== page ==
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Aspergers Teens and Marijuana Use


My 17-year-old son has just recently been diagnosed with Aspergers syndrome. After several really rough years of being bullied and having difficulty with maintaining friendships, we began to see him drifting towards "the wrong crowd" and using marijuana. At first, we assumed it was an experimental thing, but has since caused him to be arrested for possession. He continued to use despite mandatory drug testing.

The scary thing is that I fear that marijuana has become his new "obsession." He admitted to daily use and has told me on more than one occasion that he has no intentions of stopping. He sees it as a harmless, "natural" substance. Now, it has gotten to the point where I have seen discussions on his facebook that indicate he is involved in dealing, not as a big time dealer, but what looks like someone who delivers to "friends." He flat out denies he is involved in dealing despite my husband and I having read these messages. He even came home recently with a black eye and I fear he was beaten due to a bad deal. We are scared out of our minds and not sure where to go from here.

He wants to go to college, has good grades, but just cannot see the dangerous road he is on, despite many people telling him and the trouble it has already brought to him. We have him in counseling (for the past month or so) and it is clear that he is self-medicating.

Do you have any advice? I don't think a traditional drug treatment program would work with his very rigid way of thinking and I'm afraid this could make matters worse. Thank you - your newsletters have brought a lot of great advice and validation during the process of learning about Aspergers.


Adolescence is a time that is more emotional for everyone. Yet the hormonal changes coupled with the problems associated with Aspergers can result in the Aspergers (high-functioning autistic) teenager becoming emotionally overwhelmed. Childish temper tantrums can reappear. The Aspie teen may act-up by physically attacking a teacher or peer. He may even experience a "meltdown" at home after another day filled with harassment, bullying, pressure to conform, and rejection. Suicide and drug addiction become real concerns, as the Aspergers teenager now has access to cars, drugs and alcohol.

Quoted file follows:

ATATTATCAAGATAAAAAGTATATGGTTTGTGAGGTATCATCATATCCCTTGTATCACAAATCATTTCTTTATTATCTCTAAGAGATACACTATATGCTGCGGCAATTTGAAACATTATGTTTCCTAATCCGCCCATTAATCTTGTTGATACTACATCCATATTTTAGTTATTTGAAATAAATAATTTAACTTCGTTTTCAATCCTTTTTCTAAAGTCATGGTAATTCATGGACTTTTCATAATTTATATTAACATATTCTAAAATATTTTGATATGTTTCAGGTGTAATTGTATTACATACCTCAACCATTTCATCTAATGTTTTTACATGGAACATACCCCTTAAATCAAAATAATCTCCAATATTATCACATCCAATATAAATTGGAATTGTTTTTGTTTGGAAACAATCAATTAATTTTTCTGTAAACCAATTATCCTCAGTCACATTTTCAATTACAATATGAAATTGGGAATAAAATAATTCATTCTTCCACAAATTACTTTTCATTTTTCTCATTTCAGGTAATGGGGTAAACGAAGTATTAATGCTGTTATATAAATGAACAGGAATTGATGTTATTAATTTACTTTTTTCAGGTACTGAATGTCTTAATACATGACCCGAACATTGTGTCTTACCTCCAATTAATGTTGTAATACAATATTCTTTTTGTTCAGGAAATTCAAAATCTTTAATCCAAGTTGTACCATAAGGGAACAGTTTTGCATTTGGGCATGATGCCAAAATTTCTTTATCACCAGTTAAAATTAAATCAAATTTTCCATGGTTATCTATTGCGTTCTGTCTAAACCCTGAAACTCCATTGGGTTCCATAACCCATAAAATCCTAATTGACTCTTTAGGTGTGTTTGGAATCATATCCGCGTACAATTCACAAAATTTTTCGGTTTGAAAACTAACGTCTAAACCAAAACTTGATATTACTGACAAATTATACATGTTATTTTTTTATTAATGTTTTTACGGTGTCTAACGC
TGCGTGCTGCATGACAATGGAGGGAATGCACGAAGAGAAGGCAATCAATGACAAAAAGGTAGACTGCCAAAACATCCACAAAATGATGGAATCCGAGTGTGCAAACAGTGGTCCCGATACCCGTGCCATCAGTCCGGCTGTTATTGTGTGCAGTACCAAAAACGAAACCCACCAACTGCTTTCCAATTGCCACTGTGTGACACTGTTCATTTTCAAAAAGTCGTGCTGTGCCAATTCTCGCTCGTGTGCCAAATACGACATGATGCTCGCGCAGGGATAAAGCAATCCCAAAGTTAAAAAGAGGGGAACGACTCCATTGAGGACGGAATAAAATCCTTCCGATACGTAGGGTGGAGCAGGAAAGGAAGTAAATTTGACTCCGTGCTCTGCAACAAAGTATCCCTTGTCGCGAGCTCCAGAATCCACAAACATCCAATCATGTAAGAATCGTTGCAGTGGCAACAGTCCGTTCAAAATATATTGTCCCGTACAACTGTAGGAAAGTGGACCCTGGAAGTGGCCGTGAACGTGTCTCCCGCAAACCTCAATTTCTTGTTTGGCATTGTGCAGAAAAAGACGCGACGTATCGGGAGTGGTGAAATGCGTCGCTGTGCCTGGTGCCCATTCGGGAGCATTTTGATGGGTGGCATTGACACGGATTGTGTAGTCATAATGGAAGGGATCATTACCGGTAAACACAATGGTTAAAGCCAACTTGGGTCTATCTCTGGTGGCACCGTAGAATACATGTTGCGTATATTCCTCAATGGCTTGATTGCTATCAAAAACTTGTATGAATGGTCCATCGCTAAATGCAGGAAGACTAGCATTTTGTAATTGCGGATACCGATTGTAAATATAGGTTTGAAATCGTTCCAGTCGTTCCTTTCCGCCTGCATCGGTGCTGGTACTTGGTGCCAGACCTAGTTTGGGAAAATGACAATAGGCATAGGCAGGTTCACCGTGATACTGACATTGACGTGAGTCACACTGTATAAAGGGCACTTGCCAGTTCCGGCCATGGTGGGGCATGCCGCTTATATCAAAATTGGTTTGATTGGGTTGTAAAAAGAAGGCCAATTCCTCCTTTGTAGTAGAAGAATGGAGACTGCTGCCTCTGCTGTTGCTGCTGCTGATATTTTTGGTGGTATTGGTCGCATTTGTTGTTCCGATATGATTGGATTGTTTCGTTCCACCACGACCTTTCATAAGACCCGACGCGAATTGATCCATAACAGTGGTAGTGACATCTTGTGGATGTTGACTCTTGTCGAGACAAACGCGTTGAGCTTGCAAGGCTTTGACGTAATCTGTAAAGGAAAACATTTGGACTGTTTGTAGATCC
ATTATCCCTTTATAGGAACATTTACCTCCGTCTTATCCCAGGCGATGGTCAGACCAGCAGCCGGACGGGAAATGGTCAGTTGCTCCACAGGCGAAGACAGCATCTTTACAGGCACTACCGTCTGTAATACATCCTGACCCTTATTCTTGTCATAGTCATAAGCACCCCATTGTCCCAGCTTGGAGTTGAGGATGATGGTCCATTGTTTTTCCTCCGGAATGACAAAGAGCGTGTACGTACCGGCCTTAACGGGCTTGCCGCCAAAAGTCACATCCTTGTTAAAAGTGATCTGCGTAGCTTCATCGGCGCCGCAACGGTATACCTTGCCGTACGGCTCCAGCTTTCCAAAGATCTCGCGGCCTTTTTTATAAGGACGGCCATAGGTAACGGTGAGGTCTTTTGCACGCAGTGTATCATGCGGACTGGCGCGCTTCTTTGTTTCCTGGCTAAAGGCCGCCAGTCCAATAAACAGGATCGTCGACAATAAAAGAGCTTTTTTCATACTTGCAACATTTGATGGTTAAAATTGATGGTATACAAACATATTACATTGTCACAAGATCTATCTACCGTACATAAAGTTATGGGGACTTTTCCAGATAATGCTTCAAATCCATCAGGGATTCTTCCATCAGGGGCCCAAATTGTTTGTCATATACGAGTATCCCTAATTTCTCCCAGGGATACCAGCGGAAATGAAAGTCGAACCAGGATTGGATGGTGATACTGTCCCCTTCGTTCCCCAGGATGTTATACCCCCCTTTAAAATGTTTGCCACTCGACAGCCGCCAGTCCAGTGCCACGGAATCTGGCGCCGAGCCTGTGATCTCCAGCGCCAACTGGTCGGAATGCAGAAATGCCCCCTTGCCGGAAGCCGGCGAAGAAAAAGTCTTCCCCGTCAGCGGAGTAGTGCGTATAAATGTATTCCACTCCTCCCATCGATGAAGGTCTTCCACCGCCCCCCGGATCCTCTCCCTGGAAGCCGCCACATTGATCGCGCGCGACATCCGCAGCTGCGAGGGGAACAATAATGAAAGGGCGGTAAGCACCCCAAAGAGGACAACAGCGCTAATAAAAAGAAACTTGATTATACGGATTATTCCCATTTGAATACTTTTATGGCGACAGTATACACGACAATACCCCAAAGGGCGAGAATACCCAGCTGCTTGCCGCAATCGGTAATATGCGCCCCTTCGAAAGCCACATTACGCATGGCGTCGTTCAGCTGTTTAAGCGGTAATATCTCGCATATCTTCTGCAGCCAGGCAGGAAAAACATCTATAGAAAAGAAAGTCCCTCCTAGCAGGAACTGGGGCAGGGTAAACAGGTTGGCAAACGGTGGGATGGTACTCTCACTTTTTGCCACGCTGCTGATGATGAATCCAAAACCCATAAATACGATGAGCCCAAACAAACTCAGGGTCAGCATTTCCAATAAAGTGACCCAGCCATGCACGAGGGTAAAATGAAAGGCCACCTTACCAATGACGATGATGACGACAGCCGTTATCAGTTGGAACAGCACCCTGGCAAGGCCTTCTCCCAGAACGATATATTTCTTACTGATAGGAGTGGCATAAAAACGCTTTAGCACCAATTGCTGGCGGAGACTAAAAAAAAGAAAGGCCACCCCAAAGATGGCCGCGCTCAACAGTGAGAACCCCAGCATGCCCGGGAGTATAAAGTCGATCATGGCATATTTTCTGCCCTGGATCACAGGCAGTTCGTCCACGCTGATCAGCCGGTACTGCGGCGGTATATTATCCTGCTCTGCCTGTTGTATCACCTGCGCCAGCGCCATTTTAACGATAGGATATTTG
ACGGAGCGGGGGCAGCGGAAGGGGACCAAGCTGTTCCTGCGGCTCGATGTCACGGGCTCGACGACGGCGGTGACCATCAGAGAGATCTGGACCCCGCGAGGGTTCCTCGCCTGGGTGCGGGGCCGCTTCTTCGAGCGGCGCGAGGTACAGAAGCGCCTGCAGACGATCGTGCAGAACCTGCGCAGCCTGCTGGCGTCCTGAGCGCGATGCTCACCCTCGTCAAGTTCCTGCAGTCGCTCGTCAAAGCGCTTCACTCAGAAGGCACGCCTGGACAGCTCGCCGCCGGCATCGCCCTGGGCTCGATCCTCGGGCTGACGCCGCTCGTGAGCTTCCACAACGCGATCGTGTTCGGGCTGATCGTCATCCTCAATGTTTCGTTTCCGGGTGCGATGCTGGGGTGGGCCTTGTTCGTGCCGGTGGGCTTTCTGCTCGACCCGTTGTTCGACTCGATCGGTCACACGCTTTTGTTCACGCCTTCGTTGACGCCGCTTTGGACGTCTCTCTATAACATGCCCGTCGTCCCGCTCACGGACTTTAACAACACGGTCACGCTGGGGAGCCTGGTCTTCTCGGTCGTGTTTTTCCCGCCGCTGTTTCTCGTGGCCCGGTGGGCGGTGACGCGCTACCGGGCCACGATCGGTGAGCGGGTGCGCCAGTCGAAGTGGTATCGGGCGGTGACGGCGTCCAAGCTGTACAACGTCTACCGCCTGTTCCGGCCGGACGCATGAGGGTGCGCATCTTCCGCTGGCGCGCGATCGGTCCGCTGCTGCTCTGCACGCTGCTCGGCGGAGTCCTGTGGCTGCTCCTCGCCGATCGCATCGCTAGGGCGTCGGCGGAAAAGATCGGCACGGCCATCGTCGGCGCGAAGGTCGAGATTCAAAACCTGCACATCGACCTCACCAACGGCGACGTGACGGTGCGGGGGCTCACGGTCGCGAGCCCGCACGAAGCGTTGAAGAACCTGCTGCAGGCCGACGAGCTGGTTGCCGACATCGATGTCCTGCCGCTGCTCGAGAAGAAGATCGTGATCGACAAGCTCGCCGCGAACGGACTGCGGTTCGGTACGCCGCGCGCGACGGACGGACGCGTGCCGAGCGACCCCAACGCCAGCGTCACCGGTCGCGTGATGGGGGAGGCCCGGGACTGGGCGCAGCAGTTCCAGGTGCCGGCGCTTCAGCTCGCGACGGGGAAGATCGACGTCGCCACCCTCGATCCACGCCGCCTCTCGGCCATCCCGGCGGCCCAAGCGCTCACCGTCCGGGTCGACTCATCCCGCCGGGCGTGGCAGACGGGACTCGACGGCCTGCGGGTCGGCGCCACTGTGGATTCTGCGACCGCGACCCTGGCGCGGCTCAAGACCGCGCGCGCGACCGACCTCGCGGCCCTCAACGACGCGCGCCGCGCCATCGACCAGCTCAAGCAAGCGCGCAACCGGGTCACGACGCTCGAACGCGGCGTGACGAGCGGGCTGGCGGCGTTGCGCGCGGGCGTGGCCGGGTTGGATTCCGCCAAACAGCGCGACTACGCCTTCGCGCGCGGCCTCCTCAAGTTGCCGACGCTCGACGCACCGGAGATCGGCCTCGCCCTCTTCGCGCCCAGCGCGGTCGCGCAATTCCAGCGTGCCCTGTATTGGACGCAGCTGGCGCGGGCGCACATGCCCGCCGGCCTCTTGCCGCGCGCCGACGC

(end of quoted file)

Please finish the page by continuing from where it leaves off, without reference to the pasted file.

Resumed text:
Marijuana is the most widely used illicit drug among America's youth today, and children are smoking it at a younger age than ever before. Moreover, the strength of the drug has increased in the past two decades, and other chemicals are often added to increase its effects. 

Here are the facts on marijuana:

• A significant body of research has identified the consequences of marijuana use, including changes to the brain, problems with learning, effects on mental health, and lung and respiratory damage. Marijuana leads to changes in the brain similar to those caused by cocaine, heroin and alcohol.

• Adolescents age 12 to 17 who use marijuana weekly are nine times more likely than non-users to experiment with other illegal drugs or alcohol, five times more likely to steal and nearly four times more likely to engage in violence.

• Despite popular belief, scientific research has shown that marijuana use can indeed lead to dependency and addiction.

• For teens, marijuana can lead to increased anxiety, panic attacks, depression and other mental health problems.

• Marijuana affects alertness, concentration, perception, coordination and reaction time.

• Marijuana affects many of the skills required for safe driving and other tasks, and these effects can last up to four hours.

• Marijuana is more potent than ever and can lead to a host of significant physical, social, learning and behavioral problems at crucial times in the lives of teens. 60% of teens currently in drug treatment have a primary marijuana diagnosis. Today's marijuana is more potent and its effects can be more intense.

• Marijuana is the most commonly used illicit drug in the United States. Every day in 1999, more than 3,800 youth ages 12-17 tried marijuana for the first time. That's more than tobacco. The number of eighth graders who have used marijuana doubled between 1991 and 2001, from one in ten to one in five. Young marijuana users often introduce other youth to the drug.